Disclaimer: Monica Cyrino submitted this satire to the Daily Lobo. She is not a staff member. Opinions expressed solely reflect the views of the author and do not reflect the opinions of Lobo employees.

*I have taught Greek Mythology at UNM for 20 years. Recently in my research, I uncovered a long-lost tale that may be of interest to your readers. Thank you for allowing me to share it with you.
-Professor Monica S. Cyrino *
High atop the sacred snow-covered mountain of FantaSe sat Richardsonius, God of Evil, glowering in bitter disgust. Beneath him spread the beautiful desert land of NeaMexiopolis, filled with shiny happy people. Richardsonius was enraged that the people of NeaMexiopolis did not support him in his failed quest to be elected Lord of Everything, so he decided to curse them. He created a government unsurpassed in corruption, incompetence and cronyism. To punish the University of NeaMexiopolis, he even appointed a Board of Rejects, hideous dim-witted monsters that had been expelled from the womb of Mother Earth and made to dwell in law firms and car dealerships.
“Go forth, Board of Rejects,” howled Richardsonius. “Do the greatest harm you can to the people of NeaMexiopolis!”

The Board of Rejects, corrupt, incompetent cronies all, obeyed their heinous master. They searched far and wide until they found the evil old king Schmidlius, who had made barren and gloomy the once-lovely land of Ochlohomia. And lo! A cry of pure joy went up throughout Ochlohomia when the mean old Schmidlius left: The grass grew and the sun shone after years of desolate darkness. The Board of Rejects made Schmidlius the King of the University of NeaMexiopolis, though he was past his prime and completely lacking in leadership skills.  

Evil King Schmidlius immediately set about making his administration the most corrupt, incompetent and cronyist in the history of NeaMexiopolis. First, he raided the treasuries. A vain and greedy man, Schmidlius refurbished his palace in precious marble and silver and flat-screen TVs at a cost of millions to the people: It is said he even installed a double-wide commode in his office for his own personal use. Next, because he was old and petty and threatened by anyone younger and more vigorous than he, Schmidlius exiled all the noble ministers and hale deans, replacing them with weak, foolish sycophants, while doubling their number and tripling their salaries. So pathetic were these puny new minions, it is said they would weep for terror in Schmidlius’ presence.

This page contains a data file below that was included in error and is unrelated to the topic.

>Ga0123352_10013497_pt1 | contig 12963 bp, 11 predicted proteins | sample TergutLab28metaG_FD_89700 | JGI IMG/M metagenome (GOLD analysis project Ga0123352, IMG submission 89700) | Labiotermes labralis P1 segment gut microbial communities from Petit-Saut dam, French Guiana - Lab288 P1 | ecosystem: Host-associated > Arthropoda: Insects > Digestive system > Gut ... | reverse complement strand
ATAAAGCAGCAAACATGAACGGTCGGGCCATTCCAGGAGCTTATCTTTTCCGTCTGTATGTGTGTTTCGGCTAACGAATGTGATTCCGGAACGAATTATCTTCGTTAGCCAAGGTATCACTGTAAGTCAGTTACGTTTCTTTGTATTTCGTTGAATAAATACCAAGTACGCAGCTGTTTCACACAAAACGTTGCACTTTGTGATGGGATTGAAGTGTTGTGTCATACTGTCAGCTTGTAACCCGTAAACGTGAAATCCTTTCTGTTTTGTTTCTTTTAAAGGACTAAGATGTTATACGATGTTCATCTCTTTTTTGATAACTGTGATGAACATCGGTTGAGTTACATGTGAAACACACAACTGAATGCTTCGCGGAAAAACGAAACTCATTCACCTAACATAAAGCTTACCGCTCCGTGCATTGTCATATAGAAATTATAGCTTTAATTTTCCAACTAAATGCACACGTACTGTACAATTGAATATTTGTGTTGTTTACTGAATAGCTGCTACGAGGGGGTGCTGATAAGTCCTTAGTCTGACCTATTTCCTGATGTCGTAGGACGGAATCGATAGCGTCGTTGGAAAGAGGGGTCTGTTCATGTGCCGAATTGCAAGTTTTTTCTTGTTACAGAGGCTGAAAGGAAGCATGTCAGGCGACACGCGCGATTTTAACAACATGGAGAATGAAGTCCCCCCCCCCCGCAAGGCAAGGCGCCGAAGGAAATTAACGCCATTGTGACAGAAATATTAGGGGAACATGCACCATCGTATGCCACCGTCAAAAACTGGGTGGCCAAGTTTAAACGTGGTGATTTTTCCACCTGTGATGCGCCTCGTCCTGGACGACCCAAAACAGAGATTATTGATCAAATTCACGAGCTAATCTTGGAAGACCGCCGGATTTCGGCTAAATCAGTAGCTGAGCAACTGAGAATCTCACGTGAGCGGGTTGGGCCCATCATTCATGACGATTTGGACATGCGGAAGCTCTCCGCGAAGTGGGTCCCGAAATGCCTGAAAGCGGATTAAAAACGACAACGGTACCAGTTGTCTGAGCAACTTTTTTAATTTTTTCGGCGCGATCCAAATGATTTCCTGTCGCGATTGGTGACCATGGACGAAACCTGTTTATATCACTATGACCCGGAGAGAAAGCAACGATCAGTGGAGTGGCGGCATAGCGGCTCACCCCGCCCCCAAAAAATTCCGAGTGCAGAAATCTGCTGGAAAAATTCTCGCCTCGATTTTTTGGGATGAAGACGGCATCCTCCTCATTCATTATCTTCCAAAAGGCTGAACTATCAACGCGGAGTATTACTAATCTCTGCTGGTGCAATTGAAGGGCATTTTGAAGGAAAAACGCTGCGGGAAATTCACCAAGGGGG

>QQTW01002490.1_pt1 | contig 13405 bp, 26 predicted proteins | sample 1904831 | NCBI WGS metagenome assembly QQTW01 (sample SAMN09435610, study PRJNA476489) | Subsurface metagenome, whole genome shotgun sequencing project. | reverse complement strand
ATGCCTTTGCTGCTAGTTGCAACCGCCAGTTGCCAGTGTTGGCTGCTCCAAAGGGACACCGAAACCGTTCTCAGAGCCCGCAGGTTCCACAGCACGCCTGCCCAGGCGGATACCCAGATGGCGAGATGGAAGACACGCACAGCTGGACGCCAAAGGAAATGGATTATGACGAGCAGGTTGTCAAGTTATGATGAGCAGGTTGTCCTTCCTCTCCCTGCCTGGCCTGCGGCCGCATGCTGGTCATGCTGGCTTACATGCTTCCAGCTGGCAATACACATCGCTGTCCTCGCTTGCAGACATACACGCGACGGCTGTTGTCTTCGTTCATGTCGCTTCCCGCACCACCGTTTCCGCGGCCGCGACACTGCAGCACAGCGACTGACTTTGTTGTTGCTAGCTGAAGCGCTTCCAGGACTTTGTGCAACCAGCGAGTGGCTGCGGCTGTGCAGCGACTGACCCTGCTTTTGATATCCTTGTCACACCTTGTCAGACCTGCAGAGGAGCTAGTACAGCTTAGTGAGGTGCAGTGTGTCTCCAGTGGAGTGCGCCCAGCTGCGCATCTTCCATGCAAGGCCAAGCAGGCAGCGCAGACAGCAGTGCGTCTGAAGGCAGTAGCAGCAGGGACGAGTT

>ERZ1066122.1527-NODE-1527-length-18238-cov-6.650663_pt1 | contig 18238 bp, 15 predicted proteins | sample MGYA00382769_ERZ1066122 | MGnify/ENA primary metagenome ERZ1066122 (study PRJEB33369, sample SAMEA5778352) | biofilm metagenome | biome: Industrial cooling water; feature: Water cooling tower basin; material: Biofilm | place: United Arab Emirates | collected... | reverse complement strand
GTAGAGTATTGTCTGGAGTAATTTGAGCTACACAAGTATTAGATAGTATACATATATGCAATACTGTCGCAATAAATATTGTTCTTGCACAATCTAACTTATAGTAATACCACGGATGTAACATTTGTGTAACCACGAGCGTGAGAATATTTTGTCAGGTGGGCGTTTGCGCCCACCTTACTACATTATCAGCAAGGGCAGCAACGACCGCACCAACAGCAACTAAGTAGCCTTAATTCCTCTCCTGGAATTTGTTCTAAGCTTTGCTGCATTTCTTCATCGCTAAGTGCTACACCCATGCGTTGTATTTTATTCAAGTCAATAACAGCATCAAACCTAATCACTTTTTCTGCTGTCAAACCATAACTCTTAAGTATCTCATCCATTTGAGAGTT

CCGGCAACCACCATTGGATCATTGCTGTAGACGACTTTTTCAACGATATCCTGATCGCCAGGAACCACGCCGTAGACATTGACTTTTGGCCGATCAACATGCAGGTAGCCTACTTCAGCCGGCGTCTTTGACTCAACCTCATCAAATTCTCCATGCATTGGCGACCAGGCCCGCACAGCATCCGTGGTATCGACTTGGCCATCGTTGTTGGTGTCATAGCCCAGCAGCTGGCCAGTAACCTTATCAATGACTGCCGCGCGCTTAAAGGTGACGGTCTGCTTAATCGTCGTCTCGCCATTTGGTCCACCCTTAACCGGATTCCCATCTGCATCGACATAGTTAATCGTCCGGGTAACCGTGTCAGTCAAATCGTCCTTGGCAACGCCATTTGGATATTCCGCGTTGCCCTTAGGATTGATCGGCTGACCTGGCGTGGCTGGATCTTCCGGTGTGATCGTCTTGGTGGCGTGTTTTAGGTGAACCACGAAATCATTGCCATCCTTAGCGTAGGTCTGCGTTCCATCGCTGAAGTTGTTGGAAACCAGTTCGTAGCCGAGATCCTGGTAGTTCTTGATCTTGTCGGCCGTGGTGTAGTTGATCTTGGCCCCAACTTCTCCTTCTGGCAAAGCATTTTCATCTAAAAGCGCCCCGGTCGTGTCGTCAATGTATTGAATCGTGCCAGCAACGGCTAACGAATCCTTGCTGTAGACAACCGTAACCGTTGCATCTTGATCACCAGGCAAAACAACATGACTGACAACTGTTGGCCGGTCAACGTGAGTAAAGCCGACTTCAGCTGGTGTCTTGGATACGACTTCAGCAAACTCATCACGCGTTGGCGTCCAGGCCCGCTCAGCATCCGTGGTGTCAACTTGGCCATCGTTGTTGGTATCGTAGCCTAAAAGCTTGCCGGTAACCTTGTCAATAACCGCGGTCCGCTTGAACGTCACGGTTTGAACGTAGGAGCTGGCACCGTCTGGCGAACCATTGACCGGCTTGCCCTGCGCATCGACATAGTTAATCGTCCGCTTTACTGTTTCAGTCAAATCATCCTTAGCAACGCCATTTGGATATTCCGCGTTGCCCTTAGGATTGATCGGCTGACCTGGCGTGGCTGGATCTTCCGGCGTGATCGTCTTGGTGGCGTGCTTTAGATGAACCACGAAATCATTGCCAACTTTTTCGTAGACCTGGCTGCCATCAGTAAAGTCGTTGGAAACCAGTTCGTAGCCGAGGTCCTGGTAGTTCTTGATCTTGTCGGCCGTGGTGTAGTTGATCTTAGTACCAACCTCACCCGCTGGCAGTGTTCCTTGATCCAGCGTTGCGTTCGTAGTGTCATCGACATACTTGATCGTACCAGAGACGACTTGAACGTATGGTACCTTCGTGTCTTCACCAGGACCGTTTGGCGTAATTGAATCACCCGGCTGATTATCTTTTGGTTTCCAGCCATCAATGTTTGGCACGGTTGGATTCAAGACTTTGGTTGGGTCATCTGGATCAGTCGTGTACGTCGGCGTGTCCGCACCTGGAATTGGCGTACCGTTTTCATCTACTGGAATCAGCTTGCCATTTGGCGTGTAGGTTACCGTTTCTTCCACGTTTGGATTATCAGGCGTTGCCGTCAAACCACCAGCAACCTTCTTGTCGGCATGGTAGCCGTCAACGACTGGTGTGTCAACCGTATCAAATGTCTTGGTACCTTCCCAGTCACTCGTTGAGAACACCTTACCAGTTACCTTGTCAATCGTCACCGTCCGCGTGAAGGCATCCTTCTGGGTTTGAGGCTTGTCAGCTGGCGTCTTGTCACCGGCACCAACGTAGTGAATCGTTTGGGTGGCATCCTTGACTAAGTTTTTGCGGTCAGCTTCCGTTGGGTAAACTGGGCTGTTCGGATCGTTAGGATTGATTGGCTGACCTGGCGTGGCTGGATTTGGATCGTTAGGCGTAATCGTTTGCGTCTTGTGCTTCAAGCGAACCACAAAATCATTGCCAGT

Then, after hugely increasing his own staff of weak, jabbering yes-men and yes-women, Evil King Schmidlius froze hiring throughout the University, so that no teachers, advisers or librarians could be employed. Although Schmidlius promised to raise graduation rates, it was nothing more than a cruel joke: Without classes, advising and books, how could the students finish their degrees? Graduation rates plummeted to the depths of Hades, matched only by the low morale of the people, who were outraged, humiliated and saddened to see the ravaging of their fair University. Evil King Schmidlius sat back on his double-wide commode and was pleased with the devastation he had wrought.

“Now they see the authority here is mine alone,” he chortled. “Just like in Ochlohomia.” 

But Evil King Schmidlius was not finished with his brutal rampage. To the south lay the lush valley of Lobolandia, where the young heroes played on green fields all day, a place well known as “Kalligynaika,” or “Land of Pretty Young Receptionists.” As the new overseer of Lobolandia, Schmidlius appointed a Vice King named Krebon, a man whose enormous venality was matched only by his utter lack of knowledge, eloquence or leadership ability. Clearly, Schmidlius wished to destroy Lobolandia by putting in charge a man so corrupt, so unqualified and so irresponsible that soon all the heroes would flee the green fields and Lobolandia would no longer be able to recruit any top heroes at all.

Krebon brought only trouble to Lobolandia, as he set about ruining the most beloved and heroic brand name in all of NeaMexiopolis. For deep in the well-appointed coaching caves, there lived a fierce, bearded dragon called the Lockster, Scourge of Heroes. The Lockster had already forced the heroes to leave their jerseys sloppily untucked, and to take off their helmets at totally inappropriate times during their games: Such a striking lack of discipline caused the heroes to go winless for nearly an entire season. “Alas!” lamented the denizens of Lobolandia. “Even the Rockster never went 1 and 10!” Many a brave hero had tried to conquer the Lockster, but the dragon had supernatural fighting powers: He would flail his arms and a bloody punch would magically land, he would lightly grab a collar and his adversary would end up choked and bruised. “The Lockster cannot be tamed,” cried the young hero Geraldus, nursing his bleeding face. Indeed, it was said the Lockster feared only one kind of creature: a 40-something Latina. Oh, if only one could be found in the kingdom of NeaMexiopolis! 

But Evil King Schmidlius had another nefarious strategy. Soon the Season of Heroes would be over, and he planned to rid the land of both the ferocious Lockster and the hapless Krebon by burying them in millions of gold coins from the people’s near-empty treasury … [papyrus breaks off here]